Located on a small patch of isolated farmland, the carinderia is cooled by a light breeze, which on this particular morning carries with it the gentle tinkle of wind chimes—and the off-pitch warbling of Asiong’s karaoke-loving neighbours
Over the best part of two hours, Ramos and Lua would give a comprehensive account of the Philippines’ food evolution over the centuries, from the pre-Hispanic era to the growth of rice, coconut and sugar crops under the order of the Catholic church.
A traditional breakfast is set among cups of strong, murky coffee where the beans have been roasted with rice—the original way of ‘extending’ the drink when the coffee supply was scarce. To start, we spread snowy quesillo (as dubbed by the Mexicans), a raw cheese made from carabao milk, onto toasted rounds of pan de troso flavoured with garlic, rosemary and basil that are eaten between bites of immensely garlicky longganisa—the sausage based on Spanish chorizo.
The smell of garlic permeates the air as a plate of sinangag (garlic fried rice) arrives at the table. “That’s our version of bacon frying in the morning to get you out of bed,” jokes Ramos. We feast on tamales that are strikingly similar to Chinese zhong, or rice dumplings, and scrambled egg omelettes speckled with burong mustasa, pickled mustard greens.
As it’s not strictly a breakfast dish, we make a special request for Asiong’s most famous creation. Pancit pusit is a dish dreamed up by Lua, and consists of thin glass noodles flavoured with squid ink, their sultry saltiness brightened with slices of astringent kamias and topped with a flurry of crisp chicharron. As it’s served, Ramos drops a bombshell: in his ten years of researching and travels to Europe, he is ready to posit the theory that it was the Filipinos, and not the Italians, who discovered the use of squid ink.
It’s backed up by Dr Fernando Zialcita, an anthropologist who shared his research during the 2016 edition of Madrid Fusion Manila, a festival celebrating the shared foodways of Spain and the Philippines. According to Ramos, the first record of squid ink being used in Spain did not occur until around 1750—well after the movement of Spanish galleons—and that in Italy, squid ink was once considered toxic. Zialcita and Ramos pinpoint the Jesuits, who were expelled from the Philippines to Italy and Spain in the 18th century.
Ramos is ready to posit the somewhat controversial theory that it was the Filipinos, and not the Italians, who discovered the use of squid ink
“It’s controversial, and suggests that we did not just receive influences from the outside,” says Ramos, who also ticks off tuba (fermented coconut sap) and kinilaw (ceviche) as original gifts from the Philippines. “We also gave something to the world.”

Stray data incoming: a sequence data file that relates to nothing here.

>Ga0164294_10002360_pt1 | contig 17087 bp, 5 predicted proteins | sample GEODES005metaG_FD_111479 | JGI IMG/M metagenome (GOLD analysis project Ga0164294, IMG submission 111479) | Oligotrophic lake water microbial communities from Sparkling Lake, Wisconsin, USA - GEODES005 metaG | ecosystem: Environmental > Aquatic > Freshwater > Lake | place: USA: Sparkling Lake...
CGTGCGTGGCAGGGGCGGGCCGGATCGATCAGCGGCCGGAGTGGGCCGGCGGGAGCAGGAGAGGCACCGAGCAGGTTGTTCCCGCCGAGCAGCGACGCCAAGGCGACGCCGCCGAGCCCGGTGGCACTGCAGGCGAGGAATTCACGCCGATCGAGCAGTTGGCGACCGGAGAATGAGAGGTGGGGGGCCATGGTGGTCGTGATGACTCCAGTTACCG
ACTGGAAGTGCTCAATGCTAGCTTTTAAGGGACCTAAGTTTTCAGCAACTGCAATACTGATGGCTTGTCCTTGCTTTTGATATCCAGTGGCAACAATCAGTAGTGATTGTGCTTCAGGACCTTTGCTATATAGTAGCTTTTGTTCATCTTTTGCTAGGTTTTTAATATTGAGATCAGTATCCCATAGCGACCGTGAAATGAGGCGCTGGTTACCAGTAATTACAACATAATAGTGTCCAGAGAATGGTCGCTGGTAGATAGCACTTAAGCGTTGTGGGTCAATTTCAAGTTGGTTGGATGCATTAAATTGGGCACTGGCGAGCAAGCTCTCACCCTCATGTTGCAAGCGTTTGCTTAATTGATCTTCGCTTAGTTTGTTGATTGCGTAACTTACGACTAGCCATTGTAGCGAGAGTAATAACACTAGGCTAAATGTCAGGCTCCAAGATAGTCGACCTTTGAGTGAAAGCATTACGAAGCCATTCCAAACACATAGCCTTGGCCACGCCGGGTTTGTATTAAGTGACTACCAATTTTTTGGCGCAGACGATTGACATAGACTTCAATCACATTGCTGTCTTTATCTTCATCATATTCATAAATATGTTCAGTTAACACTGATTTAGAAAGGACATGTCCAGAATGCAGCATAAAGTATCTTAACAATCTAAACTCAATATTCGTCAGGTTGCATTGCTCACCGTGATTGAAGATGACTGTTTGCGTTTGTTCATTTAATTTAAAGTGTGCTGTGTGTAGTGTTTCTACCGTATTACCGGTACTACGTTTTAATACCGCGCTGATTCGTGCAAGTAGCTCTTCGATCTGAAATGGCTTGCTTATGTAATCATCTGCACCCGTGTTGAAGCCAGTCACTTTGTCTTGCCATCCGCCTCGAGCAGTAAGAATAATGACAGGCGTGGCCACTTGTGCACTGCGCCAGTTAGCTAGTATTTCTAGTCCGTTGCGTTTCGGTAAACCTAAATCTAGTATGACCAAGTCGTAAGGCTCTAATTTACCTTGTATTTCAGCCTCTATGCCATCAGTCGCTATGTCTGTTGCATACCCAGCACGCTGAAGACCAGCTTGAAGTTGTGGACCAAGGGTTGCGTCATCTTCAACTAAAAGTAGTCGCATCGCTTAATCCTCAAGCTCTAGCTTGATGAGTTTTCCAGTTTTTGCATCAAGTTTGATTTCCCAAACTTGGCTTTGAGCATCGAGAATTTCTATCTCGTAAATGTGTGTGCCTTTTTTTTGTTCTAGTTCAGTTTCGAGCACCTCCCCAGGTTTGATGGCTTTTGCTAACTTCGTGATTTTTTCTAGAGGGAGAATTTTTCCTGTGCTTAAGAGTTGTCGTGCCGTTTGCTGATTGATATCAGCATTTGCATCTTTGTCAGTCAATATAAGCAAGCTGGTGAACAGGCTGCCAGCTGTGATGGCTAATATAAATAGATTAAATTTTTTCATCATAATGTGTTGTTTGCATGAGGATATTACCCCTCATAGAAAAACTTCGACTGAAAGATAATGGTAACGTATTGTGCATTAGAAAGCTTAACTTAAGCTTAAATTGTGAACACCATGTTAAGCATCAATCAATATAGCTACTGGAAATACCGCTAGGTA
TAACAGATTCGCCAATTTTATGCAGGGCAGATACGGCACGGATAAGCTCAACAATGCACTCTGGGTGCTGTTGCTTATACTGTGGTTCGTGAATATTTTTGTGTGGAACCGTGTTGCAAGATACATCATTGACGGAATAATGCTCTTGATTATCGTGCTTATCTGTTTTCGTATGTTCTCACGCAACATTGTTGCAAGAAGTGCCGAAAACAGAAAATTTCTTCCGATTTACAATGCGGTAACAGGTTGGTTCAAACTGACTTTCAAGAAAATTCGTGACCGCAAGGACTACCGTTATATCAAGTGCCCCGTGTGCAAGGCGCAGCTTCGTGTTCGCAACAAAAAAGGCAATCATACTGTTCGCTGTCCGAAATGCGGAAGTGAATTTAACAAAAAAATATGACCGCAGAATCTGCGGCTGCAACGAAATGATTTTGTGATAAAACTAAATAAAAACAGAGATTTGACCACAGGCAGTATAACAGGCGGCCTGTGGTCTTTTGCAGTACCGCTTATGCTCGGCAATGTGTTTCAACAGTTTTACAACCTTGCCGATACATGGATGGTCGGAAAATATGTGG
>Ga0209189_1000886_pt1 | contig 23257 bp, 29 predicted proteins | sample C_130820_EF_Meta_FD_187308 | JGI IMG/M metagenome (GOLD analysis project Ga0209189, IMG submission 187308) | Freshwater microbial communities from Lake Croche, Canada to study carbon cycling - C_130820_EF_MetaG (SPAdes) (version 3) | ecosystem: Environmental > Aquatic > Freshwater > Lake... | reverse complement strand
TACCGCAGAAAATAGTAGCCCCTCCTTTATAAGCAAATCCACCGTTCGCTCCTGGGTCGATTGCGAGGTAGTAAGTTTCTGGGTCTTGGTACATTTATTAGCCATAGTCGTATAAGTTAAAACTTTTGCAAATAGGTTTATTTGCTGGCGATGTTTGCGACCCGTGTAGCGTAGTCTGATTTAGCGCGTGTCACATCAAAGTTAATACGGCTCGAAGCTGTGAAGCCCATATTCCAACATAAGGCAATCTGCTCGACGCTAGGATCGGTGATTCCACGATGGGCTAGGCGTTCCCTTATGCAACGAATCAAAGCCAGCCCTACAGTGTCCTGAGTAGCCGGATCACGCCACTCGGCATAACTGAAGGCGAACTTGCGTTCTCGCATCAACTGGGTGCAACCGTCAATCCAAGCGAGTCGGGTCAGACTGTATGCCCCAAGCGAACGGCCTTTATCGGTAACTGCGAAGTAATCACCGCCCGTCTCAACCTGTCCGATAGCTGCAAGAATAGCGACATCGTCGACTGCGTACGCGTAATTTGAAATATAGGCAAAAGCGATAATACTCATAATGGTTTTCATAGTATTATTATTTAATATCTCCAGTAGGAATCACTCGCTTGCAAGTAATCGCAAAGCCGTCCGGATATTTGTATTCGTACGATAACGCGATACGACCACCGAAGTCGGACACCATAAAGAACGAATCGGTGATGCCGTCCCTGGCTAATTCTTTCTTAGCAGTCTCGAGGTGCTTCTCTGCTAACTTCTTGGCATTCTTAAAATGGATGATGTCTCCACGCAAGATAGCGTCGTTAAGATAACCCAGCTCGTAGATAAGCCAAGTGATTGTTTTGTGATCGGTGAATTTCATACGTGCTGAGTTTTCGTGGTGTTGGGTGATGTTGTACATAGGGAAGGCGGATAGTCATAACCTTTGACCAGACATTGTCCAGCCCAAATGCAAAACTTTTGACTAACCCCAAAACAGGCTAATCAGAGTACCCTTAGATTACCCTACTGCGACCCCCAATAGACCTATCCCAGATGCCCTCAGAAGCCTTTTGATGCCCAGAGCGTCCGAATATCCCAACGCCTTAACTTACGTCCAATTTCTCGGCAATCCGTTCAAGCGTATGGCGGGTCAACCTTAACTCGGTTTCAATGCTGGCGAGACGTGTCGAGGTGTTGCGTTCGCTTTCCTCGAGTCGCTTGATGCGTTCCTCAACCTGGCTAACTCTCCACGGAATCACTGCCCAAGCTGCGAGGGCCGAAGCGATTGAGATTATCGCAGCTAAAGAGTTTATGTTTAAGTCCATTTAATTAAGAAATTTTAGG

At Home With Margarita Fores: A Market Lunch In Cubao
Chef Margarita Fores apologises to the squirming shrimp in her hand as she quickly dispatches it, pulling off its head and deshelling it in quick succession. The flesh is roughly chopped up, and dunked into a bowl that houses a mixture of coconut vinegar, brown sugar, green chilli and slices of kamias. We’re in the Farmers Market in Cubao, Quezon City, which is Fores’ home base just a short drive from the centre of Manila.
The kinilaw that Fores creates on the spot, barely a step away from the fishmonger herself, is an exclamation point of flavour. She smiles as we dig in, greedily. “I’d love to open a kinilaw bar right here in the market one day,” she says. She then proceeds to create more variations: with slipper lobster, fresh Filipino uni, and gurnard, which heeds the call for more vinegar. Then it’s back to zipping around the market, where this ‘daughter of Cubao’ is recognised at every turn. When we leave, it takes an entire supermarket trolley to ferry back the heaving bounty of fresh produce to Fores’ ancestral home 10 minutes away on foot.
Soon after, lunch is served. We bite into the pale, soft sugar-laced lumpiang ubod filled with fresh, young palm hearts—bought just hours earlier—the delicate sweetness enveloped by paper-thin rice wrappers. We take slow sips of velvety pancit molo, flavoured with chicken and coloured golden—not by saffron, but the far more economical annatto seed. The broth swaddles an assortment of tiny dumplings, strikingly similar to our Chinese wonton. Both dishes may not be widely known outside of Filipino communities, but they speak clearly about the role of foreign influence—from Chinese traders to the colonial Spaniards—in the culinary history of the Philippines. Over many dishes in Fores’ family dining room, we discuss the recent rise of Filipino cuisine, including the challenges that are yet to come.